Kessel: Partying Like It’s 1972

Zach Kessel, Op-Ed Contributor

Leading up to the 1972 election, President Richard Nixon’s approval rate hovered from 49 to 62 percent.

How, then, did he go on to win 49 states in one of the largest electoral landslides in this country’s history?

The answer is a time-honored Democratic Party tradition – snatching defeat from the jaws of victory.

The 1972 Democratic presidential primary field was among the deepest in any modern presidential election. The Democrats’ stacked roster included former Vice President and Senator Hubert Humphrey (D-Minn.), former senator Eugene McCarthy (D-Minn.), U.S. Sens. Edmund Muskie (D-Maine) and Henry Jackson (D-Wash.), as well as New York City Mayor John Lindsay, among others. Muskie was especially prepared to compete in the general election, polling either ahead of or near Nixon in the months preceding the 1972 Democratic National Convention.

Muskie was the candidate in a position to win the White House, so of course the Democrats declined to nominate him. Instead, they nominated U.S. Sen. George McGovern (D-S.D.). At the convention, his platform called for guaranteed government jobs, federally-provided income for those out of work and a universal single-payer healthcare system. He went on to lose every state except Massechussetts, failing even to win his home state of South Dakota.

For people keeping tabs on the current Democratic primaries, the similarities between the two cycles are apparent. This cycle’s Ed Muskie is Joe Biden, and the modern parallel to George McGovern is Elizabeth Warren. In recent polling, Trump defeats Warren in key states, while Biden holds a narrow lead.

The Democratic Party needs to decide whether it wants to win the election or fulfill its leftward-most fantasies.

To be fair, it’s important to discuss what the party stands for. But to have that conversation during an election year is an incredible miscalculation.

It is absolutely possible for the Democrats to run a platform that resonates with the majority of American voters. It seems like that’s not really what they want to do.

The majority of American voters support immigration reform and regulations to fight climate change. What the American voters overwhelmingly do not support is decriminalizing border crossings, the Green New Deal and a ban on fracking.

In modern American politics, the Democratic nominee for president has only won the general election under very special circumstances. In 1976, Jimmy Carter ran against Gerald Ford, who had just pardoned Nixon. The American people wanted the country to go in a different direction, and Carter’s campaign centered around honesty and his outsider status. In 1992 and 2008, Bill Clinton and Barack Obama, respectively, were elected as two of the country’s greatest presidential candidates, regardless of party. Clinton had the advantage of running against a president not entirely interested in domestic policy in George H.W. Bush, and Obama had the good fortune of running during a financial crisis that began under the other party’s watch.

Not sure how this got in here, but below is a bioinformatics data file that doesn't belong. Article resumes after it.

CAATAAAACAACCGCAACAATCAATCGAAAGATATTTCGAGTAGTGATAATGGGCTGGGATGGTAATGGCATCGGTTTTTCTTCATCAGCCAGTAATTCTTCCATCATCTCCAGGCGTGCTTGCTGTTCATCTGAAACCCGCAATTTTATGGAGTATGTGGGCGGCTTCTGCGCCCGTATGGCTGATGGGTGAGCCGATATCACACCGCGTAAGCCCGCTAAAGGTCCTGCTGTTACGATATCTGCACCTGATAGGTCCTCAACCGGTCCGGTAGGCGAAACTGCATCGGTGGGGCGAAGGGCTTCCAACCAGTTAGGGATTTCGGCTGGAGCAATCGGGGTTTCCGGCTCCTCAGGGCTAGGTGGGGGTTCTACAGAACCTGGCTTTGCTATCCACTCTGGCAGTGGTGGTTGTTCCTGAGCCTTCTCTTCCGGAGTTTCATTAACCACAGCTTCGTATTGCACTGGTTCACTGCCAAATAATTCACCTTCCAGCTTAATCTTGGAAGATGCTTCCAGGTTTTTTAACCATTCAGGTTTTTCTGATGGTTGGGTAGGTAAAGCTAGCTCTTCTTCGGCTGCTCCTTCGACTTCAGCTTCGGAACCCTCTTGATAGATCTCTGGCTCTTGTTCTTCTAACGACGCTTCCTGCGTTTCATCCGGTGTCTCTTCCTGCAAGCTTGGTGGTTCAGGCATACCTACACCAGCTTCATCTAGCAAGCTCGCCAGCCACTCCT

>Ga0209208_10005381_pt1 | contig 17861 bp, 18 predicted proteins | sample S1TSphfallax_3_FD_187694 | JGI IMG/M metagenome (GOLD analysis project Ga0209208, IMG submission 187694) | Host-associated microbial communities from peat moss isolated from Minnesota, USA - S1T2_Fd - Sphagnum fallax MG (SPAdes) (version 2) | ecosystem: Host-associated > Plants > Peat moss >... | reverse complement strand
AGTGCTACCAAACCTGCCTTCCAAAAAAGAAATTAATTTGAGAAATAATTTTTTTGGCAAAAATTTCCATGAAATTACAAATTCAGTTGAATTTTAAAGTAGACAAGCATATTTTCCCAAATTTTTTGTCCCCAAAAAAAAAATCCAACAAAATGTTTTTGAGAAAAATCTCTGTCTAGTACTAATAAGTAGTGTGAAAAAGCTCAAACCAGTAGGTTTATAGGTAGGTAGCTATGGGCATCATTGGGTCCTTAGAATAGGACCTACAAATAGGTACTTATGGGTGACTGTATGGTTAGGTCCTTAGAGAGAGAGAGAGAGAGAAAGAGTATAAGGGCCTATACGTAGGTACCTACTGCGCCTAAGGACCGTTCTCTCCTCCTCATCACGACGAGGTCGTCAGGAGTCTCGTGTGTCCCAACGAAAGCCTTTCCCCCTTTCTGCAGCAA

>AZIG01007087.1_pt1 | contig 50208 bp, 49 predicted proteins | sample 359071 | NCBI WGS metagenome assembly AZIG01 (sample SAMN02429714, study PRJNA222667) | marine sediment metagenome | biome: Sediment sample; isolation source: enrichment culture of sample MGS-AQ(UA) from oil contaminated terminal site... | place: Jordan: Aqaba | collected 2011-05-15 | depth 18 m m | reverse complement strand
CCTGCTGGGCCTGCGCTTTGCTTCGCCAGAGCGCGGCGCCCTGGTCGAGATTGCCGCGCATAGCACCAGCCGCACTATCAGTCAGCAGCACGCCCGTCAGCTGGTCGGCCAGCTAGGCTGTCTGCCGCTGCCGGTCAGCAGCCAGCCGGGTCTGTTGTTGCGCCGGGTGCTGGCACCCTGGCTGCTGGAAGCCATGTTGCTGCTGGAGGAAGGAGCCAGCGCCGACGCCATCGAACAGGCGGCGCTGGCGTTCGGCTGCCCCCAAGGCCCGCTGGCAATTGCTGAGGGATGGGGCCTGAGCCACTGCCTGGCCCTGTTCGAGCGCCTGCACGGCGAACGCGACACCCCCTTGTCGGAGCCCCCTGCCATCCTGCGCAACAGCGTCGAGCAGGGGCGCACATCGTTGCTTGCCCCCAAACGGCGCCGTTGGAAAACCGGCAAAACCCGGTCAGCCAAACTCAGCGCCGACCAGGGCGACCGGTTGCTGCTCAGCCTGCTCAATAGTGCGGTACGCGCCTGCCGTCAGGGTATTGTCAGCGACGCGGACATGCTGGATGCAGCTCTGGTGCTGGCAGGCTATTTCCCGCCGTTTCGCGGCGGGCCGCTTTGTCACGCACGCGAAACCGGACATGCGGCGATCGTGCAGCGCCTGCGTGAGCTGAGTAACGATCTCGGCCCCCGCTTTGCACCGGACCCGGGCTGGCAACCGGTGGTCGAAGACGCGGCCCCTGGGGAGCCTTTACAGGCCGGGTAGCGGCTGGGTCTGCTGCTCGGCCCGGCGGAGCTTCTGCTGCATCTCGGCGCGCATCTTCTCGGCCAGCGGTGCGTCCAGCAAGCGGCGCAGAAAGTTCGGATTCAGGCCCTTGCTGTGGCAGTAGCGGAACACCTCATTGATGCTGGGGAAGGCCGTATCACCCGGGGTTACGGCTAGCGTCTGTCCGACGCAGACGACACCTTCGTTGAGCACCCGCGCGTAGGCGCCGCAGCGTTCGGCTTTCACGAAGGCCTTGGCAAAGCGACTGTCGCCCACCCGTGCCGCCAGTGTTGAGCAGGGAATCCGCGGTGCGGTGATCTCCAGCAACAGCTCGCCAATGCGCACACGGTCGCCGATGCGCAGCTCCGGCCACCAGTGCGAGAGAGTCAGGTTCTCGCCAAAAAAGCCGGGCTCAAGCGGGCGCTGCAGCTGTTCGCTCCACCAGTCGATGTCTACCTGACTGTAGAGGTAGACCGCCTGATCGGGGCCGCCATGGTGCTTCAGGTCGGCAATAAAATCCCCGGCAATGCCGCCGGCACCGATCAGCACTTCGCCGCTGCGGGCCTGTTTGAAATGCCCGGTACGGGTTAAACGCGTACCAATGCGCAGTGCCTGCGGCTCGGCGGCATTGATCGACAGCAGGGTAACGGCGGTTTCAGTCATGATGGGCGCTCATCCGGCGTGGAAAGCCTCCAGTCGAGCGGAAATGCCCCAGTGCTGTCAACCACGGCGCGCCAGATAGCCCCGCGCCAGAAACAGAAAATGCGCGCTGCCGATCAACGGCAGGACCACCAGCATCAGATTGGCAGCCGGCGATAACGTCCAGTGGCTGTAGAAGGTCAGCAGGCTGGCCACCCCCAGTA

Yes, the 2020 election is a special set of circumstances, but the Democrats don’t have any great candidates. There is nobody in the field who captures the imagination quite like Clinton or Obama or who perfectly fits the country’s mood like Carter.

The Democrats have one more issue.

In American presidential politics, there are two types of elections — choice elections and referendum elections. Choice elections ask the electorate to choose between two candidates’ platforms, while referendums allow the voters to air their grievances with an incumbent. The best thing the Democrats could do to help President Donald Trump win reelection would be to make 2020 a choice election, and that’s exactly what they’re doing. To take advantage of that special set of circumstances — to give themselves a chance to win — the Democrats need to make the upcoming election about one thing and one thing only: Trump’s inability to preserve, protect, and defend the Constitution of the United States.

So what can the Democrats do to win?

The first step is admitting you have a problem.

They don’t have an exceptional candidate, their most progressive flank is out of touch with the electorate and the electoral map heavily favors Trump.

The Democrats need to make the election about the Trump’s fitness for office, or lack thereof. People forget that the president’s approval rate has not broken the 43 percent mark since two months into his term. Make the election a referendum on Trump, and voters will respond. Make it a choice between Trump and a faceless socialist, and you’ve given the election away.

There’s a reason why the GOP has yet to set the dogs on Warren, and it’s the same reason why Nixon declined to personally campaign against McGovern in 1972. A Warren nomination would essentially hand Trump a second term. He knows this, and the Republican Party knows this, just as it did in 1972. It is within the Democratic Party’s power to defeat perhaps the most dangerous president this country has ever seen, but to do so, it must resist the temptation to give in to its ideological id. Otherwise, the modern-day Nixon will traipse his way back into the Oval Office with four more years, unencumbered by an upcoming election.

If what we’ve seen so far is any indication, those four years will be even worse than the first, and the country will have the Democratic Party to blame.

Zach Kessel is a Communication freshman. He can be contacted at [email protected]. If you would like to respond publicly to this op-ed, send a Letter to the Editor to [email protected]. The views expressed in this piece do not necessarily reflect the views of all staff members of The Daily Northwestern.

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